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Toyota Motor Corp. plans to spend ¥1.5 trillion ($13.7 billion) on the development and supply of batteries for hybrid and electric vehicles by 2030, joining other global automakers in boosting investments in anticipation of greater demand.

The world’s No. 1 automaker will commit roughly ¥1 trillion for production lines, Toyota executives announced at an online briefing Tuesday. It will also seek to set up 70 EV battery lines by 2030 and is aiming to secure 200 gWh of battery supply by then, up from its previous goal of 180 gWh.

BMW AG disclosed Monday that it will increase orders for battery cells to more than €20 billion ($23.8 billion), up from €12 billion previously. While Toyota’s moves appear slight compared to Volkswagen AG’s $29 billion push to build six battery factories in Europe for a total of 240 gWh by the end of the decade, they do reflect a more bullish stance from the Japanese automaker — which in the past had questioned whether the high cost of electric vehicles would inhibit their near-term spread.

Now Toyota is readying 200 gWh worth of batteries “or more” based on the potential of battery EVs “spreading quicker than expected,” Chief Technology Officer Masahiko Maeda said at the briefing. “Zero-emission vehicles are important in regions where renewable energy is widely adopted,” Maeda said. That’s why “Toyota is preparing a full lineup of CO2 emission-reducing vehicles,” he said.

Earlier this year, Toyota announced plans to introduce 15 EVs globally by 2025, to a certain extent quelling concerns that it has been falling behind in the industrywide pivot to electric cars. Seven of the models are part of Toyota’s new “bZ” series, the first of which was previewed at the 2021 Shanghai Auto Show in April.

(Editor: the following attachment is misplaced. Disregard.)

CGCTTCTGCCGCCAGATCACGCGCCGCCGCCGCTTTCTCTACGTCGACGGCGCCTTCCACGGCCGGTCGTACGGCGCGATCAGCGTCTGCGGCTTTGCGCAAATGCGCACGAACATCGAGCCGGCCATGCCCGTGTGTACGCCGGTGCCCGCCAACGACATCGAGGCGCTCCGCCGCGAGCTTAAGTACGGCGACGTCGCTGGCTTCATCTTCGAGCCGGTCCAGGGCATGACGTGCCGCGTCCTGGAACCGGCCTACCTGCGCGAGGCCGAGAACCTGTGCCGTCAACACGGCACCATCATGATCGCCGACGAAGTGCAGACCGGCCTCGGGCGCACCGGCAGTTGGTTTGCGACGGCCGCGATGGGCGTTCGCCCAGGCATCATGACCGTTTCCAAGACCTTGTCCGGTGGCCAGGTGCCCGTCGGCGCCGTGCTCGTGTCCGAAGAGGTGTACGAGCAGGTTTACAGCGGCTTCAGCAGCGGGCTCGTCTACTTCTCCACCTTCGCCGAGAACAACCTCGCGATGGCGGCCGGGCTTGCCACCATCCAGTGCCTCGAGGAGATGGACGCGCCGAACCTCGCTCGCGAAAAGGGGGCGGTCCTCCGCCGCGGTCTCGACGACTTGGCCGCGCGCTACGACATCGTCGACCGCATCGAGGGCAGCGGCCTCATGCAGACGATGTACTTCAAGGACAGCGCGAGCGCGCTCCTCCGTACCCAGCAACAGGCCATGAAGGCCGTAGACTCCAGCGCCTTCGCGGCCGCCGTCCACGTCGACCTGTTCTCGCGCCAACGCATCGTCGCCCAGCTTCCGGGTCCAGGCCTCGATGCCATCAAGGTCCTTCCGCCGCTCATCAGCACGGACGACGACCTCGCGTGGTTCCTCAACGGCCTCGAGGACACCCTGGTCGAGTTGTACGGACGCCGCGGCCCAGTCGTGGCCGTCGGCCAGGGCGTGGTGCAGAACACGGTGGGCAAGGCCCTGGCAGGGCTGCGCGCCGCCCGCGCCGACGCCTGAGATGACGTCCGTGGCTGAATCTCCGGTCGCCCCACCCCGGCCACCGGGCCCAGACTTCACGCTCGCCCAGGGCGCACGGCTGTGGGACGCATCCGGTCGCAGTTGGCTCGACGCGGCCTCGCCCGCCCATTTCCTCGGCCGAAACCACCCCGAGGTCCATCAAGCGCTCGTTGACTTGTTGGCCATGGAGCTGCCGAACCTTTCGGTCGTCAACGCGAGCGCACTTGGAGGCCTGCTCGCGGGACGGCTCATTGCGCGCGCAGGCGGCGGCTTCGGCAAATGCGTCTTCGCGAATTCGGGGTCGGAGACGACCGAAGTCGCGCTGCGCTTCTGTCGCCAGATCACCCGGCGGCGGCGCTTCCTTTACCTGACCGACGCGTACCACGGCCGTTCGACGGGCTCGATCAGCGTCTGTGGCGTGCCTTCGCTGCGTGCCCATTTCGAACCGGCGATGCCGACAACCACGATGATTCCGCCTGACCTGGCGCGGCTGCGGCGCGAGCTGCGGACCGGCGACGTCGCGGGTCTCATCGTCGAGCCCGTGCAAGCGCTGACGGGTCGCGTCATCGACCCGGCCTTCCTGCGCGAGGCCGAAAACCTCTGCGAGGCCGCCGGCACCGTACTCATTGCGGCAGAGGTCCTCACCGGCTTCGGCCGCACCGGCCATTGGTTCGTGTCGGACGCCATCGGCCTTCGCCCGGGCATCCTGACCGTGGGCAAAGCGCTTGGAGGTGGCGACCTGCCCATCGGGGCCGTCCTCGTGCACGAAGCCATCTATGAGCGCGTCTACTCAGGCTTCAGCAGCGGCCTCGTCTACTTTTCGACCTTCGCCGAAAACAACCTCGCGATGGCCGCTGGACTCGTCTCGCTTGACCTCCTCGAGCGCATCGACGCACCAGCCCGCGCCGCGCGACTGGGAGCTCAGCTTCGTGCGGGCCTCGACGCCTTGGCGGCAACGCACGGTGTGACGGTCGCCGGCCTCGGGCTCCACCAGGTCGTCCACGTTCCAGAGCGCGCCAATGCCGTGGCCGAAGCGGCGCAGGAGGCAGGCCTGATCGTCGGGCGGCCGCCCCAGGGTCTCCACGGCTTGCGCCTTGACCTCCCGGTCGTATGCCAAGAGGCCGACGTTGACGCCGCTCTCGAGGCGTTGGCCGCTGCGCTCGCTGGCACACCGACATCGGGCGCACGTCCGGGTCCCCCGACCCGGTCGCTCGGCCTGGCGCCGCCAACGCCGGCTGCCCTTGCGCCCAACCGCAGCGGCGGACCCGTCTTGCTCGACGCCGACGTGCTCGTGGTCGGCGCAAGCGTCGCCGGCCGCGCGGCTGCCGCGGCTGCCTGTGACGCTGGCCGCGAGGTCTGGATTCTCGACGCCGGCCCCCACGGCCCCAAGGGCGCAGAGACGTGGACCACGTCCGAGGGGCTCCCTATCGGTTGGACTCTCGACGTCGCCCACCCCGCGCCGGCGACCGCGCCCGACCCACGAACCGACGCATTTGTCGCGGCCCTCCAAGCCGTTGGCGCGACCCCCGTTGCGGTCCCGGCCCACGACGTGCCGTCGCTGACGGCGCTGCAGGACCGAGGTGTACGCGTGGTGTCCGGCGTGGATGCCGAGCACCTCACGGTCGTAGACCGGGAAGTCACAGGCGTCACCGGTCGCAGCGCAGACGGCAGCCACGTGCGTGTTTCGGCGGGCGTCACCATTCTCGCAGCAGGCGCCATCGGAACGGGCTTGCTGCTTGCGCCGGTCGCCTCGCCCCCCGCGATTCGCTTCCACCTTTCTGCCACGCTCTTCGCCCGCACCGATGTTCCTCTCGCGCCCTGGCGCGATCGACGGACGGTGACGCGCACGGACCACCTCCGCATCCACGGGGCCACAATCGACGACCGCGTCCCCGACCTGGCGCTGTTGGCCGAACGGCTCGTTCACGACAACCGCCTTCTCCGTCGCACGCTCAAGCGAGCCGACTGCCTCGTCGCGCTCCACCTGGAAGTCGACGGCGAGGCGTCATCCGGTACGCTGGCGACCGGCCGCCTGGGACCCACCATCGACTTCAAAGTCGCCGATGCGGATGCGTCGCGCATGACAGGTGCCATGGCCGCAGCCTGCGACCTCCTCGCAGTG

Still, at the briefing Tuesday, Toyota stuck to its usual messaging that non-EV cars such as hybrids will continue to play a lasting role in global auto markets in the coming decades.

Although the emissions-reducing potential of an EV is three times that of a hybrid, “we can provide hybrids at an affordable price,” Maeda said. That’s why at the moment “using hybrids is an effective way of reducing carbon emissions.”

Going forward, Toyota will look to make a number of improvements to its batteries to lower the total cost of EVs. The company is targeting a per vehicle cost reduction of 50% for its future batteries, according to Maeda.

The firm also sees solid-state batteries boosting the performance of hybrid and battery-electric cars, and is looking to put the next-generation batteries into practical use in the first half of the decade, he said.

While the path to decarbonization of the auto industry remains unclear in many ways, “Toyota’s laid out a path forward that allows it to adapt to various changes,” wrote Bloomberg Intelligence analyst Tatsuo Yoshida in a note. Based on factors such as various regions’ uptake of renewable energy, “Toyota will be able to respond flexibly,” Yoshida said.

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